Kate Spade, the 55-year-old founder of Kate Spade New York and creator of one of the first-ever “it” bags, died in New York City yesterday, reportedly of suicide.
The designer and revered business mogul was mourned by fans, friends, and family online. Comedian David Spade, Kate’s brother-in-law, posted a blurry picture of the two of them, captioned: “She was so sharp and quick on her feet. She could make me laugh so hard. I still can’t believe it. It’s a rough world out there people, try to hang on.”
And her immediate family said in a statement, “We are all devastated…we loved Kate dearly and will miss her terribly.”
The brand Kate Spade New York, which Kate stepped away from in 2006, posted a text-only Instagram reading, “Kate Spade, the visionary founder of your brand, has passed. Our thoughts are with her family at this incredibly heartbreaking time. We honor all the beauty she brought into this world.”
Kate leaves behind her husband and business partner, Andy Spade, and her 13-year-old daughter, Frances Beatrix Spade.
The designer was born Katherine Brosnahan, and grew up in Kansas City, Mo., before moving to New York and working in fashion editorial. She was an accessories editor at Mademoiselle magazine when she founded and launched her namesake brand in 1993.
Her boxy nylon bags—particularly the plain black nylon Sam bag—were absolutely market-disrupting at the time. There had never really been an American-made “it” bag before the Sam, which quickly became the hot tote for young women in the United States. (I was 17 and a senior in high school when it debuted, and I wanted one desperately.)
The boxy, big shape of the bag felt utterly modern at the time, and that little black-and-white Kate Spade New York tag held reams of social currency. Spade had identified a hole in the market—for unfussy, well-sized handbags made from modern materials—and created the perfect product to fill it.
She was also one of the first designers to be knocked off by counterfeiters on a mass scale. When she opened her shop in downtown New York in the 1990s, stalls filled with counterfeit Kate Spade bags were doing business a block away.
Of course no fashion item or brand that molten-hot stays in real demand for long. The women who loved and wore the Sam bag moved on to Fendi Baguettes, YSL Mombasas, and other “it” satchels. But as the brand forayed into jewelry, apparel, and other categories, Spade stayed true to the original Kate Spade girl—the young, stylish consumer who was drawn to bright colors and a certain retro-collegiate preppiness. And the brand managed to maintain a thriving, if slightly less fashion-forward, consumer base.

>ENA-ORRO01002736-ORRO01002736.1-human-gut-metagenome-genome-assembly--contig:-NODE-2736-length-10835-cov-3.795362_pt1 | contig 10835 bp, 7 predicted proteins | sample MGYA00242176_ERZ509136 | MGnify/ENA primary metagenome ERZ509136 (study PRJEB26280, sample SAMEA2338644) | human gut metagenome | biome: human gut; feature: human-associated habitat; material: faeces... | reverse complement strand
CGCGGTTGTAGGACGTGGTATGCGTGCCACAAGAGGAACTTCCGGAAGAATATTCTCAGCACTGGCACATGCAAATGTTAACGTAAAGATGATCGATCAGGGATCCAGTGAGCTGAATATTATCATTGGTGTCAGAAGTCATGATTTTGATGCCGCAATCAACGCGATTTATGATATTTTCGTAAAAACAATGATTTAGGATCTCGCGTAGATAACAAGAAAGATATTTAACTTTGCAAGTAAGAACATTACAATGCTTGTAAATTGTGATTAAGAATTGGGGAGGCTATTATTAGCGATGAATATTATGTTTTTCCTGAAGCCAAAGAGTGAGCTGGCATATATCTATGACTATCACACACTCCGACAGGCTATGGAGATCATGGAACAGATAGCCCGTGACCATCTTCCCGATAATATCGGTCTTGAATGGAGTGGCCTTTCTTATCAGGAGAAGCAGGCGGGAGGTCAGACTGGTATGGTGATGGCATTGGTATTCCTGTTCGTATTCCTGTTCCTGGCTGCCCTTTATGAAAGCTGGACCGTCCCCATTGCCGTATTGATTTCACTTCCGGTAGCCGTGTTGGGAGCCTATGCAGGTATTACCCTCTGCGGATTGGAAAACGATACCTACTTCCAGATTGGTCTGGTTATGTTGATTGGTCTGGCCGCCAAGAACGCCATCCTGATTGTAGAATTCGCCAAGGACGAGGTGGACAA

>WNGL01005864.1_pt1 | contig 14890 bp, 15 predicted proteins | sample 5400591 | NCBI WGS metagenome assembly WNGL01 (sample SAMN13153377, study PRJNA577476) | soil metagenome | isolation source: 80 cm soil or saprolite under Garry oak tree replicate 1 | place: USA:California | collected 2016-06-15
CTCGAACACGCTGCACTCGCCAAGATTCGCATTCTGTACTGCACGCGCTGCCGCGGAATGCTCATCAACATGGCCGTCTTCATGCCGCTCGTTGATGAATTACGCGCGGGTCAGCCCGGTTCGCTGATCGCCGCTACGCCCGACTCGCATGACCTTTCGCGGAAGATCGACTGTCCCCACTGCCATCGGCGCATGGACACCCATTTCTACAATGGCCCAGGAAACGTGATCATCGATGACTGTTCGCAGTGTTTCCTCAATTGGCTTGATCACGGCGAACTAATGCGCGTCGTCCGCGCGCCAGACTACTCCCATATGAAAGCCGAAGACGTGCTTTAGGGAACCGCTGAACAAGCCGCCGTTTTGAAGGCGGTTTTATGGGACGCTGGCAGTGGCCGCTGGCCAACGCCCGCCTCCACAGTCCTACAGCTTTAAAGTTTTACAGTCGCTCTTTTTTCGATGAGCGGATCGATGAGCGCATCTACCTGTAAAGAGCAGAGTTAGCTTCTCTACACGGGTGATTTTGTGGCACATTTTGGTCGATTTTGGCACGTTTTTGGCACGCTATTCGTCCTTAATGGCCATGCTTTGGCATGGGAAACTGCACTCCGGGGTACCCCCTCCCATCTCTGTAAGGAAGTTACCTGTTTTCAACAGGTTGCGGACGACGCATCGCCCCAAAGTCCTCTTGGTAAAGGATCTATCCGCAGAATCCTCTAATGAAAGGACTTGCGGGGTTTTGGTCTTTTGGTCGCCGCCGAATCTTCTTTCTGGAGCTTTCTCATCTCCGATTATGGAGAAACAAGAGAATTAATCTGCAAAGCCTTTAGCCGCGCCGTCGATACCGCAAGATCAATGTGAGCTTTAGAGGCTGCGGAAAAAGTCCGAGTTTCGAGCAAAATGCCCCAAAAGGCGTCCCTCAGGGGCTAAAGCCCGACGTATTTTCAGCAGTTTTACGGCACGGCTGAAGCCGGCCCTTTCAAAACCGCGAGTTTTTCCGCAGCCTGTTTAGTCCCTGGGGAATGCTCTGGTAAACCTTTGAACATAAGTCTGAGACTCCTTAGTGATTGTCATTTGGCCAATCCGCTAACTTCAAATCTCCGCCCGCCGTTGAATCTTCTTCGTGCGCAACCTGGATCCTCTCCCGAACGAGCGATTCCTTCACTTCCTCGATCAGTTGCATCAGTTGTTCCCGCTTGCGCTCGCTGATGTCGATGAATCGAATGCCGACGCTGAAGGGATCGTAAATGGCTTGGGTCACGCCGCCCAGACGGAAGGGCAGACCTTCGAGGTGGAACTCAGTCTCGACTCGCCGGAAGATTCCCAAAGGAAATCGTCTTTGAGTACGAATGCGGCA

Kate and Andy Spade sold a 56 percent stake in their business to the Neiman Marcus Group for $34 million in 1999, and in 2006, offloaded their remaining 44 percent stake to Neiman Marcus. In that same year, Neiman Marcus sold Kate Spade to Liz Claiborne for a whopping $124 million.
The brand passed through a few more hands before New York conglomerate Tapestry Inc. snapped it up in 2017 for $2.4 billion.
Under Tapestry and its former owners, Kate Spade New York has developed a top-selling costume jewelry collection, which is currently sold at department stores such as Macy’s and Nordstrom and through major online retailers including Shopbop. And the brand’s licensing deal with wearable developer Fossil Group has manifested some of the most charming and feminine-feeling wearables on the market.
In both categories, house designers have done a terrific job of paying homage to Kate’s signature style—which will forever be remembered as happy, bright, and full of hope.
The JCK team sends its sincere condolences to Kate’s family and friends.
Glitter stud earrings by Kate Spade New York
Top: Kate Spade in the 1990s with her groundbreaking bags (image via: @mariellafashionfest)